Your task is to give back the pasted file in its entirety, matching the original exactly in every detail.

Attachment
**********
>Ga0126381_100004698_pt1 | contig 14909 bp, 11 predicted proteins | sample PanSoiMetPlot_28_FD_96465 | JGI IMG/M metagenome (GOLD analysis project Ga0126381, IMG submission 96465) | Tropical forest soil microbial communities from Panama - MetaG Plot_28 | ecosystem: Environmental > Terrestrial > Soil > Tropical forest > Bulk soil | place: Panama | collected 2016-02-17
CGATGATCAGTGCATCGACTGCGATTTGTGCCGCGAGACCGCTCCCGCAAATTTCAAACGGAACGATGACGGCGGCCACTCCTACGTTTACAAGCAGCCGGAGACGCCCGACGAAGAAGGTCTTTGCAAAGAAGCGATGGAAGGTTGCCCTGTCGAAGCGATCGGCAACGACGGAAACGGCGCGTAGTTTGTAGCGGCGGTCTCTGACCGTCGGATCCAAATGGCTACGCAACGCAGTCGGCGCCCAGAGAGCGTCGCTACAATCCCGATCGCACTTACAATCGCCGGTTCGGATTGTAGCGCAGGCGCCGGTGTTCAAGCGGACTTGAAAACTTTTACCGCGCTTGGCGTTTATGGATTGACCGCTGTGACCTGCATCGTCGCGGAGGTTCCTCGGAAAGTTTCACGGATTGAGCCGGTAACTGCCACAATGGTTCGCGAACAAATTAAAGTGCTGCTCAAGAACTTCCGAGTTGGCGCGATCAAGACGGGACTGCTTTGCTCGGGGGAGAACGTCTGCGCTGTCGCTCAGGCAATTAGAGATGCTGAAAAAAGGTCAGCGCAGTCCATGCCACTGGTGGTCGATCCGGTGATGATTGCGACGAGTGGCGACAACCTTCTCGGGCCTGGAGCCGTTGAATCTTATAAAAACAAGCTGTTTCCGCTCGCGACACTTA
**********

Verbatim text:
>Ga0126381_100004698_pt1 | contig 14909 bp, 11 predicted proteins | sample PanSoiMetPlot_28_FD_96465 | JGI IMG/M metagenome (GOLD analysis project Ga0126381, IMG submission 96465) | Tropical forest soil microbial communities from Panama - MetaG Plot_28 | ecosystem: Environmental > Terrestrial > Soil > Tropical forest > Bulk soil | place: Panama | collected 2016-02-17
CGATGATCAGTGCATCGACTGCGATTTGTGCCGCGAGACCGCTCCCGCAAATTTCAAACGGAACGATGACGGCGGCCACTCCTACGTTTACAAGCAGCCGGAGACGCCCGACGAAGAAGGTCTTTGCAAAGAAGCGATGGAAGGTTGCCCTGTCGAAGCGATCGGCAACGACGGAAACGGCGCGTAGTTTGTAGCGGCGGTCTCTGACCGTCGGATCCAAATGGCTACGCAACGCAGTCGGCGCCCAGAGAGCGTCGCTACAATCCCGATCGCACTTACAATCGCCGGTTCGGATTGTAGCGCAGGCGCCGGTGTTCAAGCGGACTTGAAAACTTTTACCGCGCTTGGCGTTTATGGATTGACCGCTGTGACCTGCATCGTCGCGGAGGTTCCTCGGAAAGTTTCACGGATTGAGCCGGTAACTGCCACAATGGTTCGCGAACAAATTAAAGTGCTGCTCAAGAACTTCCGAGTTGGCGCGATCAAGACGGGACTGCTTTGCTCGGGGGAGAACGTCTGCGCTGTCGCTCAGGCAATTAGAGATGCTGAAAAAAGGTCAGCGCAGTCCATGCCACTGGTGGTCGATCCGGTGATGATTGCGACGAGTGGCGACAACCTTCTCGGGCCTGGAGCCGTTGAATCTTATAAAAACAAGCTGTTTCCGCTCGCGACACTTA